It seems appropriate to lead off this very special episode of “What They’re Saying About Manny” with the Los Angeles Times’s T.J. Simers. An accomplished Cynic of the Keyboard, he has been an unabashed supporter of Manny Ramirez since the slugger’s arrival in LA at the July 31 trading deadline last year. He has also been highly critical — perhaps rightly so in some instances — regarding the way Ramirez was treated in Boston.
But after yesterday’s bombshell, even Ramirez’s staunchest defenders are demanding truth and accountability now. Writes Simers:
I still like Manny, but he’s going to have to stand before everyone, no excuses, no vague explanations, names and details so no one need go looking for more information. No loose ends, and “I’m just on vacation” not cutting it this time.
If he’s been using stuff for months, even years, he needs to say so as the healing process begins. Say anything less than the whole truth and nothing but, only to have it emerge later, and ripping that scab open he might never recover.
He’s already lost the Hall of Fame argument with sports writers around the country, who look upon themselves as watchmen of the sport.
They didn’t like the way he abused the game in his final days in Boston, and most have long memories, because they think the game of baseball is sacred or something. Sometimes one has to wonder what they’re on.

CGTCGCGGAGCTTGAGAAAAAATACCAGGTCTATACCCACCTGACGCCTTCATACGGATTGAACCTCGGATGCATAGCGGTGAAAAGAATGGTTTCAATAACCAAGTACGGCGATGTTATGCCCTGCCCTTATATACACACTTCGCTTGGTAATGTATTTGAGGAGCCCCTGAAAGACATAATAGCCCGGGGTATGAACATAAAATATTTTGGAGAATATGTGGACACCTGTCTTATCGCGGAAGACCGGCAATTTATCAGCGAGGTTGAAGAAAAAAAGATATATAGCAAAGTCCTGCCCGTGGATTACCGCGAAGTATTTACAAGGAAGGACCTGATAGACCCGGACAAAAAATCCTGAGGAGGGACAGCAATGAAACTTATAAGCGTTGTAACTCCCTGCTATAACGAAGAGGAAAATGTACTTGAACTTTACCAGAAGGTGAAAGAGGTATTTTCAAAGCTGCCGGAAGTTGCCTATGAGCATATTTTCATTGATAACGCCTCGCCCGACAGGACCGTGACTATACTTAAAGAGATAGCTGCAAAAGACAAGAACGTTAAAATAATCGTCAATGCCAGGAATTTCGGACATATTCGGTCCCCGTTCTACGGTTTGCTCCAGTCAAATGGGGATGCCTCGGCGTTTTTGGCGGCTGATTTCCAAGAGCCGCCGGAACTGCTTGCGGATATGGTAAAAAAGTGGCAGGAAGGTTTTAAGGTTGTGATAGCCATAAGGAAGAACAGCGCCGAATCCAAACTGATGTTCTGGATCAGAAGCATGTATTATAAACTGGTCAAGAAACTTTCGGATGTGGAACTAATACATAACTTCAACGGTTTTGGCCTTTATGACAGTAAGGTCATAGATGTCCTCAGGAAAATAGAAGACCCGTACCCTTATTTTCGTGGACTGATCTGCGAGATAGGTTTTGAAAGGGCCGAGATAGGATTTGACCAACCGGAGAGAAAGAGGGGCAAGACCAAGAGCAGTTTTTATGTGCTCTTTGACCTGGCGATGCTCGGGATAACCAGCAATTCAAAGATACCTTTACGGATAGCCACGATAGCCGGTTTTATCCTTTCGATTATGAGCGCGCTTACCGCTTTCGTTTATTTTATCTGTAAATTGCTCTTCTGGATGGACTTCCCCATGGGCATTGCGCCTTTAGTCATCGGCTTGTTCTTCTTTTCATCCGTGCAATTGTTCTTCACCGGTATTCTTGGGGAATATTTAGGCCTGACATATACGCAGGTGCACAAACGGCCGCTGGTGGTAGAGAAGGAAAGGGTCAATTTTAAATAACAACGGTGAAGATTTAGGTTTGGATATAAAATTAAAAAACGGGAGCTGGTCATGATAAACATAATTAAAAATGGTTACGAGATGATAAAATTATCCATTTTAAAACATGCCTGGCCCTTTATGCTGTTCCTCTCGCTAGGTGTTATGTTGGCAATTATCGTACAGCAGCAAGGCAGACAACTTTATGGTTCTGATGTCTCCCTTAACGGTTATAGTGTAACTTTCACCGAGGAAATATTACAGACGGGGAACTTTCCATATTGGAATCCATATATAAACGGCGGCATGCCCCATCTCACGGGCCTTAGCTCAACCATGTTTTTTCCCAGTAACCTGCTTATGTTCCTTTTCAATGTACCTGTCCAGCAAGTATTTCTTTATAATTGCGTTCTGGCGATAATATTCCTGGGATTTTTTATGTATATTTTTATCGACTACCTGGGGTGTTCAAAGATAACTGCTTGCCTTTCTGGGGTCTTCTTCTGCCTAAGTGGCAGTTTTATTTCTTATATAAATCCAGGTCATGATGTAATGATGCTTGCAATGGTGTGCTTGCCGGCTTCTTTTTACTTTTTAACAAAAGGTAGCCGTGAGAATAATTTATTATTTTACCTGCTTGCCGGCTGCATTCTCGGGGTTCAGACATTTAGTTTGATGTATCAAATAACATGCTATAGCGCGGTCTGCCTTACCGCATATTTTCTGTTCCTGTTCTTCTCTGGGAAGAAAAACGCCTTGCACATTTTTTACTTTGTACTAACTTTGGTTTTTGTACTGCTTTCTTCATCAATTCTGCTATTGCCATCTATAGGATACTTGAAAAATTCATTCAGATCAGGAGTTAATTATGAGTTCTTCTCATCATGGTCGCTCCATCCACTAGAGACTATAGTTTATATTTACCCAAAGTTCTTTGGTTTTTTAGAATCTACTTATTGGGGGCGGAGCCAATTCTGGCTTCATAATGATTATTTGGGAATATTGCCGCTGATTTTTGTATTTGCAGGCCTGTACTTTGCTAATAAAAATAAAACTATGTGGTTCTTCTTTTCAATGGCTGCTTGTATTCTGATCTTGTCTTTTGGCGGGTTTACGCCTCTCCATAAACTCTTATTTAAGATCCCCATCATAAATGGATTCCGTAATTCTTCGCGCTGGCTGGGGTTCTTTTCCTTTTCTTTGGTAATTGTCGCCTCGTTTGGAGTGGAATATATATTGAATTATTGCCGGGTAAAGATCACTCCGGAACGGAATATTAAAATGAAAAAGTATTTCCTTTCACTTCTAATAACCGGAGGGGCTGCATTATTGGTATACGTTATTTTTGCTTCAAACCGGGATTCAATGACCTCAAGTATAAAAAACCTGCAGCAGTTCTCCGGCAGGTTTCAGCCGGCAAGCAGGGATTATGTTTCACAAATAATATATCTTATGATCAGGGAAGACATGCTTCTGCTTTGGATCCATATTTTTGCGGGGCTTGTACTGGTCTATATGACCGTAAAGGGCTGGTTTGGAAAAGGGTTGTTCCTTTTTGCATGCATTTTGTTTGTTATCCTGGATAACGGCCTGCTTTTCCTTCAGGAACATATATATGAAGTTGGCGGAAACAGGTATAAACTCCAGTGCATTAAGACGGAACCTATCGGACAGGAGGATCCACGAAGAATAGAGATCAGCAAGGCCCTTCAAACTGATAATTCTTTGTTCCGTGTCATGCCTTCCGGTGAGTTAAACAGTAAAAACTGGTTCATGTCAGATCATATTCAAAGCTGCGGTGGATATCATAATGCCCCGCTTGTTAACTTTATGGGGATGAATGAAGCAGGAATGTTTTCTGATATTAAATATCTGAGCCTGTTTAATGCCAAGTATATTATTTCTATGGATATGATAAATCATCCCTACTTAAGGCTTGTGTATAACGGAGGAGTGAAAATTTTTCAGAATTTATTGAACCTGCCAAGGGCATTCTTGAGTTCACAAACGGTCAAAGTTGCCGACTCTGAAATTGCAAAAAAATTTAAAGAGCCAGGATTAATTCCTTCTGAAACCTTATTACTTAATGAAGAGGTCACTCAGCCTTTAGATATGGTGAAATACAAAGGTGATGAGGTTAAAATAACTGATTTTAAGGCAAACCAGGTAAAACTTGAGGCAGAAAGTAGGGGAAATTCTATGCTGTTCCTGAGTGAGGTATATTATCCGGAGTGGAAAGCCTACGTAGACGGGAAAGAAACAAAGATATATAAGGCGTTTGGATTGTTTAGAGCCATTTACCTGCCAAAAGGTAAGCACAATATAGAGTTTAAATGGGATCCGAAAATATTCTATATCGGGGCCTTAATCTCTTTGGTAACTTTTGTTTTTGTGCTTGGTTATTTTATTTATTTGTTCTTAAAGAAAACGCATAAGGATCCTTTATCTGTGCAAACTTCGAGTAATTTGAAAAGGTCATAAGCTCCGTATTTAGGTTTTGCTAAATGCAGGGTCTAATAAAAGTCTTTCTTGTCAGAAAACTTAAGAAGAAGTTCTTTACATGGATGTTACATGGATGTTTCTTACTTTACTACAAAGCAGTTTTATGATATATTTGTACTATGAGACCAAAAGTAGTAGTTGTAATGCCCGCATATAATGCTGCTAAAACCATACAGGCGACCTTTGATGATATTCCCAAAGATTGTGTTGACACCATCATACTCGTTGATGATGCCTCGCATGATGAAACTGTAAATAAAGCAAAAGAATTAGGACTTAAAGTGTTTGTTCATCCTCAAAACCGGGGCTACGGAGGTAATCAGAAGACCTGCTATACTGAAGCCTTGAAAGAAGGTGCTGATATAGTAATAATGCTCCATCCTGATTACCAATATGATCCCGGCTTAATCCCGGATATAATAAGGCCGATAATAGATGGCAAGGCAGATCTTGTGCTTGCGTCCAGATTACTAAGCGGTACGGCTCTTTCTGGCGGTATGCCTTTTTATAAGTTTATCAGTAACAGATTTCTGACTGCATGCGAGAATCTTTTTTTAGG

Manny’s arrival here last season and immediate success really didn’t do much to change minds elsewhere, which accounted for his availability this past off-season. Now the naysayers have a new supply of ammunition.
Of course, why Ramirez’s reputation and legacy is greatly damaged nationally, Simers doesn’t think this spells the end of his popularity in LA:
So there’s a good chance we already know how this whole thing is going to end, probably a Sunday game against the Giants in late September, 50,000 people on their feet screaming, “Manny, Manny.”
This can no longer be Manny Ramirez’s team. This can no longer be his city. Dead is the notion he can lead. Dead is the notion that he can be trusted.
Once a great town, Mannywood has become a ghost town.
But how can anyone truly be shocked by revelations of another superstar being accused of, or confessing to, using performance-enhancing drugs?
After Barry Bonds, Roger Clemens and Alex Rodriguez already had been dragged face down through the mud?
I didn’t believe any of their denials and pseudo-explanations, and I don’t believe the excuse attributed to Ramirez, who did not show up at Dodger Stadium on Thursday to face his teammates and give his side of the story to the media mob that congregated behind home plate during batting practice.